The lead pilot of the Asiana Airlines jet that crash-landed in San Francisco was serving as a flight instructor for the first time. He was overseeing the pilot who was flying the aircraft, the head of the National Transportation Safety Board announced Tuesday.
NTSB Chairwoman Deborah Hersman said the two pilots also had never flown together before the crash that left two teenagers dead.
The NTSB has interviewed three of the four pilots, Hersman said. The training pilot told investigators he noticed the plane was too low just prior to the crash.
Audio recordings show pilots didn't try to correct the plane's speed and elevation until seconds before hitting the seawall at the end of the runway, a calamitous impact that sent the fuselage bouncing and skidding across the airfield.
But veteran airline pilot and aviation expert Patrick Smith said in an interview with KIRO Radio's Ron and Don Show it's far too soon to blame anyone.
"Earliest theories about why a plane crashed almost always turn out to be wrong or incomplete," said Smith, author of the recently released book "Cockpit Confidential", "But it doesn't look too good at this juncture for the crew as far as potential pilot error goes."
Pilot Lee Hang-kook was at the controls, making his first landing of a Boeing 777 at the San Francisco airport. But Smith pointed out the pilot had thousands of hours flying other large aircraft, including the Boeing 747.
"We transition from aircraft type to aircraft type all the time and specific experience in a given model isn't the same as the overall experience that we have," he said.
Smith also downplayed the fact part of the airport's automated landing system was not working, forcing the pilot to make a visual landing.
"It's actually very common at big and busy airports," he said. "Maybe that plays some very small role, but by itself, it doesn't explain why a plane crashes short of the runway."
A big question investigators are trying to answer is what was happening in the cockpit just before the crash landing. All four pilots were in the cockpit, and any one of them could and should have spoken up if they saw anything wrong.
"All would have been in a position to call out any deviations, to make note of the fact that something was going wrong and to correct for it, and if need be to, initiate a missed approach in time. And that didn't happen and we don't understand why," Smith said.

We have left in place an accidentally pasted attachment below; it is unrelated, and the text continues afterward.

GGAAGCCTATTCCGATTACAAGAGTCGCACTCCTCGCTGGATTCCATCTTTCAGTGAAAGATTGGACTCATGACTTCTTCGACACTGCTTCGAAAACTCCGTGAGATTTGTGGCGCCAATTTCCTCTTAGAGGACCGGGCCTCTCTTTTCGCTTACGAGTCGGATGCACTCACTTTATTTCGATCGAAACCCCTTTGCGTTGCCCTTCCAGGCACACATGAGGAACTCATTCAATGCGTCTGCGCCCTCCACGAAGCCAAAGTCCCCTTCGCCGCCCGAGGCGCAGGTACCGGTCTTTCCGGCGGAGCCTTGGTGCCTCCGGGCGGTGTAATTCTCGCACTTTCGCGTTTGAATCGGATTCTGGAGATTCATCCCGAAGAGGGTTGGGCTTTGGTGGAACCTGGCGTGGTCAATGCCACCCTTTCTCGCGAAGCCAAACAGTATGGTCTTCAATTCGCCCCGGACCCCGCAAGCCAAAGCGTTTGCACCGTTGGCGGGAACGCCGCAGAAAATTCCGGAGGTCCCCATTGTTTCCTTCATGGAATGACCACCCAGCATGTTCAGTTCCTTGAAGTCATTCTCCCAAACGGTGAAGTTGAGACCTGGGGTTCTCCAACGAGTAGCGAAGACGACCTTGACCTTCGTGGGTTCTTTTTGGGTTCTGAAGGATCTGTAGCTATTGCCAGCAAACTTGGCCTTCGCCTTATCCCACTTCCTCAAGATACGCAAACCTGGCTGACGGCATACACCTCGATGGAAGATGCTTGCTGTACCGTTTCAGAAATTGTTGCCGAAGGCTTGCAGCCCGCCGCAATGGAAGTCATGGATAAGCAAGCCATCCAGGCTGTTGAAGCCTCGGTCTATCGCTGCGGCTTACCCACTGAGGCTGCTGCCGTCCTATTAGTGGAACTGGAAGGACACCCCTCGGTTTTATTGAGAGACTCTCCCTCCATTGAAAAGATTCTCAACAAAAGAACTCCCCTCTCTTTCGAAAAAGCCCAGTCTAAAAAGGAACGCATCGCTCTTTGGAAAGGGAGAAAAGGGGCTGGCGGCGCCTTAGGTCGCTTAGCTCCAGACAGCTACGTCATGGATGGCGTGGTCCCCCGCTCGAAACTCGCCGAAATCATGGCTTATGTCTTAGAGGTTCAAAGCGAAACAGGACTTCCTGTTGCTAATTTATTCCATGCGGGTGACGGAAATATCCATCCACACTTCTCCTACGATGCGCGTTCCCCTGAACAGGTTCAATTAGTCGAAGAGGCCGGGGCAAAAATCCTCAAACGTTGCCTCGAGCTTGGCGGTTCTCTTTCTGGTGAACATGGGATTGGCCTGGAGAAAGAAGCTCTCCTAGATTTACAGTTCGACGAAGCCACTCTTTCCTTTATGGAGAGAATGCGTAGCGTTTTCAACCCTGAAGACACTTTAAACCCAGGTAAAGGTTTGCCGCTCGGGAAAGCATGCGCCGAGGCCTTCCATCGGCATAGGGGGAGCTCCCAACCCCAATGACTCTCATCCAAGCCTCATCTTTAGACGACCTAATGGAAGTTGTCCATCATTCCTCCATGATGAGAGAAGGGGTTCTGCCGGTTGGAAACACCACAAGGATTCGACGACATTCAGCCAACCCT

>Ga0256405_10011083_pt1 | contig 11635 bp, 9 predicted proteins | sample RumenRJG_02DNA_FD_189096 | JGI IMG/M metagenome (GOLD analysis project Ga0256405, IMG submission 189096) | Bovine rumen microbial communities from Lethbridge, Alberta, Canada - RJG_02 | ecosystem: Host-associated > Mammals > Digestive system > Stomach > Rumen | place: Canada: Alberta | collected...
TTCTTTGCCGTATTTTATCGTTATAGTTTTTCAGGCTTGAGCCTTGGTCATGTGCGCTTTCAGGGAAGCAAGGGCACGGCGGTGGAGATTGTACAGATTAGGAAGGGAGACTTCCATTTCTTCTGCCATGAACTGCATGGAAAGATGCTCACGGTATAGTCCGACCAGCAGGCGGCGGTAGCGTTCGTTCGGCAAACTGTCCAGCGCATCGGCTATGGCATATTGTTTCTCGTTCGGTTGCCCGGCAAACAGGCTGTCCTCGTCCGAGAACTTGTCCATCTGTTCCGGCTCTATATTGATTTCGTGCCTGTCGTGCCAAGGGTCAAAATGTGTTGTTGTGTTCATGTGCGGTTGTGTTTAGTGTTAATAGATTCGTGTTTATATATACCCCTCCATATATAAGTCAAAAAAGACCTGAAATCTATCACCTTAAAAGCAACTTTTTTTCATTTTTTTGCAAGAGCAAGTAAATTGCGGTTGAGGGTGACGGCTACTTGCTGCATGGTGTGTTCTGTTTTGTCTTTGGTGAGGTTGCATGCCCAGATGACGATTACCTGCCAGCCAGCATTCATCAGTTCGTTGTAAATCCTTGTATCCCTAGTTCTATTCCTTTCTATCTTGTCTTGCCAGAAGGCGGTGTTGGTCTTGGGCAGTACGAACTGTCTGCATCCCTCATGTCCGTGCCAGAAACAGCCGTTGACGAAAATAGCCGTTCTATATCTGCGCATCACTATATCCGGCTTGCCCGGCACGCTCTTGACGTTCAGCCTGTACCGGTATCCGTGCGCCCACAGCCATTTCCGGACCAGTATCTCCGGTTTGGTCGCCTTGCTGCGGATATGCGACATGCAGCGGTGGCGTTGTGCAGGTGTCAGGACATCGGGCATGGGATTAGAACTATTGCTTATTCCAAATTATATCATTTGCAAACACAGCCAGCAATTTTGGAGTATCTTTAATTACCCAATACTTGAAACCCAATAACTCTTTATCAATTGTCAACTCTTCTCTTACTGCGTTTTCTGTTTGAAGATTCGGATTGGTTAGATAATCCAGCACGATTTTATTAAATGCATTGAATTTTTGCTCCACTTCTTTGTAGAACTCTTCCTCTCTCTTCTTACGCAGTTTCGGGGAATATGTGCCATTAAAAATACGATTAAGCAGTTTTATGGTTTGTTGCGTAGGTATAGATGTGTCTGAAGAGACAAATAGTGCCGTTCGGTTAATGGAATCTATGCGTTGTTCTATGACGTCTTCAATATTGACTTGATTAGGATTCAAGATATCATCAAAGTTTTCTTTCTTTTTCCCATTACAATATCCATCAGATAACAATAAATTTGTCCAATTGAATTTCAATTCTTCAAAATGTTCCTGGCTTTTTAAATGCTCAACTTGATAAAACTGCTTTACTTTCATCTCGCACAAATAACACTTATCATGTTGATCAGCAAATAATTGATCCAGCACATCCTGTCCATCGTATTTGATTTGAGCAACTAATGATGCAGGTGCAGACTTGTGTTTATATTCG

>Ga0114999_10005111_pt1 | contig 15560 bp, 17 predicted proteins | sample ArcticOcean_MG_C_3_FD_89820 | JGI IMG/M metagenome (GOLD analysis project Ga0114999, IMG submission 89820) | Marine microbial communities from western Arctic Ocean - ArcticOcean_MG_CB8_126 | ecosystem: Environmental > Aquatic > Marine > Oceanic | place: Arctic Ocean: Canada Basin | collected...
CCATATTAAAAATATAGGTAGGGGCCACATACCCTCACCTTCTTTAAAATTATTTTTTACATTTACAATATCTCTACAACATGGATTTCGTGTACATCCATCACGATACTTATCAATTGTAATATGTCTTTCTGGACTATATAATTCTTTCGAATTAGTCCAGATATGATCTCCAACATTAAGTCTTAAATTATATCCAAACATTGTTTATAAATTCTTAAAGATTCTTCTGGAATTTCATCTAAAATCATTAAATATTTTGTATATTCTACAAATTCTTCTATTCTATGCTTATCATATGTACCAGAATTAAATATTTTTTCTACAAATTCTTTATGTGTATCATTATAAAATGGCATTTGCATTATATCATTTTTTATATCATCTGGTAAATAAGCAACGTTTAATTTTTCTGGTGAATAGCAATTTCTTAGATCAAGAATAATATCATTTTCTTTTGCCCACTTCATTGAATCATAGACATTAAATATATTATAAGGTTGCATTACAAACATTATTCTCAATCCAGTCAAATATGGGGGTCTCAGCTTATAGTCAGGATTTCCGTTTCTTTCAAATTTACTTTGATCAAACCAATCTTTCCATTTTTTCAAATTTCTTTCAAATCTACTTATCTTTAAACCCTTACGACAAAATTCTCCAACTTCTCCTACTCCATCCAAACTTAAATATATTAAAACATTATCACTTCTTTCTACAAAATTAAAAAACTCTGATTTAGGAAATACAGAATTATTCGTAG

There's some speculation the junior pilots might have been unwilling to say or do anything because of an authoritarian cockpit culture that makes newer pilots reluctant to challenge captions. That was considered one of the causes of a Korean Airlines Boeing 747 crash in Guam in 1997.
Since then, the industry has adopted broad training and requirements for crew resource management, a communications system or philosophy airline pilots are taught in part so that pilots not at the controls feel free to voice any safety concerns or correct any unsafe behavior, even if it means challenging a more senior pilot or saying something that might give offense.
If any of the Asiana pilots "saw something out of parameters for a safe landing," they were obligated to speak up, said Cass Howell, an associate dean at the Embry-Riddle Aeronautical University in Daytona Beach, Fla.
"There are dozens and dozens of accidents that were preventable had someone been able to speak up when they should have, but they were reluctant to do so for any number of reasons, including looking stupid or offending the captain," said Howell, a former Marine Corps pilot. "This was not an aviation catastrophe, the likes of which we used to see really all the time."
Ultimately, Smith is confident a cause will be determined quickly. And he argued the real story is how few people died and that rather than a crash, it was a crash landing - which he said is an important distinction.
"(It) really underscores just how safe commercial aviation has become because we don't see those sorts of [catastrophic] crashes nearly at the rate we used to."
The Associated Press contributed to this report
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